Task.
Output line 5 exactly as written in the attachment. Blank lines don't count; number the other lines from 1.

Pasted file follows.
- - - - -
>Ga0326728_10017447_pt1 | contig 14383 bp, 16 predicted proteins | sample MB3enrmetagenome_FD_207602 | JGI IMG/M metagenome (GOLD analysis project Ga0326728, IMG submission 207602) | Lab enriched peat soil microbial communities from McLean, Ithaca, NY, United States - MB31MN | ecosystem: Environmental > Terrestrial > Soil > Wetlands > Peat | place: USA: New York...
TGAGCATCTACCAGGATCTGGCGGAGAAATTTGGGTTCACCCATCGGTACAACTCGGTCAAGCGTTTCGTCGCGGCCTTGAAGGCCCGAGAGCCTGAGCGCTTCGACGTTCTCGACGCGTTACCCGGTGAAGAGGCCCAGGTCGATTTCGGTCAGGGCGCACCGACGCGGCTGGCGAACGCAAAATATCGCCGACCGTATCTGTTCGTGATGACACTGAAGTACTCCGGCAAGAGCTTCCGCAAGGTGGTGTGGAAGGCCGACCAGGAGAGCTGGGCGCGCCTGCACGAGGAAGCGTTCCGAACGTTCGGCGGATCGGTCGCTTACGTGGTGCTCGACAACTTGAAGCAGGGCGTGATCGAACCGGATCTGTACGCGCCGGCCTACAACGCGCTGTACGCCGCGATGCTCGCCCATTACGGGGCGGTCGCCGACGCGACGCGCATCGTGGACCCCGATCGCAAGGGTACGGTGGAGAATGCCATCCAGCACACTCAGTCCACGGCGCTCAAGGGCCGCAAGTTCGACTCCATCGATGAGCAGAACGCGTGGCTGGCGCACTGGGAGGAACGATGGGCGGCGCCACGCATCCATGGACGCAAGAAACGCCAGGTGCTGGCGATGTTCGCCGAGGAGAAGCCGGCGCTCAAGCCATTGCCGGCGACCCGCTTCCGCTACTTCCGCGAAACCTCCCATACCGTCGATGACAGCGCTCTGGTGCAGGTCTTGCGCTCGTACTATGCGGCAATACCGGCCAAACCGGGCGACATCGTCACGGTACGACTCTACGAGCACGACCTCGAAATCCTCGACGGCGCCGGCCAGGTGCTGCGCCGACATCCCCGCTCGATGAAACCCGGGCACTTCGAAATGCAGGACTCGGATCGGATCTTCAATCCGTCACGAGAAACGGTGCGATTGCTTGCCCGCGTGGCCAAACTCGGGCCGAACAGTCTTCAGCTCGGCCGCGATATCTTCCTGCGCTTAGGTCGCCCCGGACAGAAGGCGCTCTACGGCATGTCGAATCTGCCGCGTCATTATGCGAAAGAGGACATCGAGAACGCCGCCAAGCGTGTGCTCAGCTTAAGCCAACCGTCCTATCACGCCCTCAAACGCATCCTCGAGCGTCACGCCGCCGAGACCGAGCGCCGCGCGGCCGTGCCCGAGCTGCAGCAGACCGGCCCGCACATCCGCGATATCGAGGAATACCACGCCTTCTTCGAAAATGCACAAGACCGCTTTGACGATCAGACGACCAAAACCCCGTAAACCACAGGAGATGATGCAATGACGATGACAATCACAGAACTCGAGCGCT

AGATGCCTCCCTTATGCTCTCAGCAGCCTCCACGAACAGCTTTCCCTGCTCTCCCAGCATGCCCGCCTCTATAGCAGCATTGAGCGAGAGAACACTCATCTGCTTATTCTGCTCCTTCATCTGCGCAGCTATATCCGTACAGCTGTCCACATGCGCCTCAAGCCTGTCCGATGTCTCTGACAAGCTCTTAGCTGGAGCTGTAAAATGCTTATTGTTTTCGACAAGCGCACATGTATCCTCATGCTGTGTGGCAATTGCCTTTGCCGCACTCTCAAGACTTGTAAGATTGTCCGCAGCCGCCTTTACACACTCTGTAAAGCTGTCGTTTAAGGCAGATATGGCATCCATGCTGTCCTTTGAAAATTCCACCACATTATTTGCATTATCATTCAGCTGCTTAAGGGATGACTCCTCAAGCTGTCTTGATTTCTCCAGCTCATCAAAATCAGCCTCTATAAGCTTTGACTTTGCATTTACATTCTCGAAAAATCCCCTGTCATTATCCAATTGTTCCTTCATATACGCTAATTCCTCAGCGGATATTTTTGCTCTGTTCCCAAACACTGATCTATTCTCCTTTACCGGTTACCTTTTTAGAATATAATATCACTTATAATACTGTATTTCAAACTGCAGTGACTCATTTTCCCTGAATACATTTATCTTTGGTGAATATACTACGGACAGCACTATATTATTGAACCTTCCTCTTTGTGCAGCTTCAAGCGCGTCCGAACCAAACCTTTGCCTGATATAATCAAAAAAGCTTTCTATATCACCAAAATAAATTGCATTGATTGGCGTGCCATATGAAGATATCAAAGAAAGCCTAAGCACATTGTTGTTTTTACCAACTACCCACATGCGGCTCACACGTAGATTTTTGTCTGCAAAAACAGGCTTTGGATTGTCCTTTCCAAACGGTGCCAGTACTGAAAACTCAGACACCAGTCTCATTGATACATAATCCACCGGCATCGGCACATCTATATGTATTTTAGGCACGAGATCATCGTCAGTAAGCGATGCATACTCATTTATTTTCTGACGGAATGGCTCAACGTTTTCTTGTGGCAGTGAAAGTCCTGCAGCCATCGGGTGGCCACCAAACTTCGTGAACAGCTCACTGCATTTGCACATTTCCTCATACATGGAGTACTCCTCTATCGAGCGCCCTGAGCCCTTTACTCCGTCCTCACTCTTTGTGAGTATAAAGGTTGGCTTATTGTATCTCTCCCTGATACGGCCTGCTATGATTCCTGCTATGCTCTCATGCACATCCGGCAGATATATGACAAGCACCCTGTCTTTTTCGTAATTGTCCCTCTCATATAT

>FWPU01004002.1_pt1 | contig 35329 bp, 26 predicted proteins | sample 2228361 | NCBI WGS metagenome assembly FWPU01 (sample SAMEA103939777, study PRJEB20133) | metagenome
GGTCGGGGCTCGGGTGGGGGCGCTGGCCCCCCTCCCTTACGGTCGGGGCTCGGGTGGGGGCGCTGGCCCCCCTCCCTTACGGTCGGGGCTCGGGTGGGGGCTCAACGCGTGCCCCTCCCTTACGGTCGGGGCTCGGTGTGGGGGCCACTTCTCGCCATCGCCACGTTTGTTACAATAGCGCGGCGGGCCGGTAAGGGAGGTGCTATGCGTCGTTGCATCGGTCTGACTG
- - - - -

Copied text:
GGTCGGGGCTCGGGTGGGGGCGCTGGCCCCCCTCCCTTACGGTCGGGGCTCGGGTGGGGGCGCTGGCCCCCCTCCCTTACGGTCGGGGCTCGGGTGGGGGCTCAACGCGTGCCCCTCCCTTACGGTCGGGGCTCGGTGTGGGGGCCACTTCTCGCCATCGCCACGTTTGTTACAATAGCGCGGCGGGCCGGTAAGGGAGGTGCTATGCGTCGTTGCATCGGTCTGACTG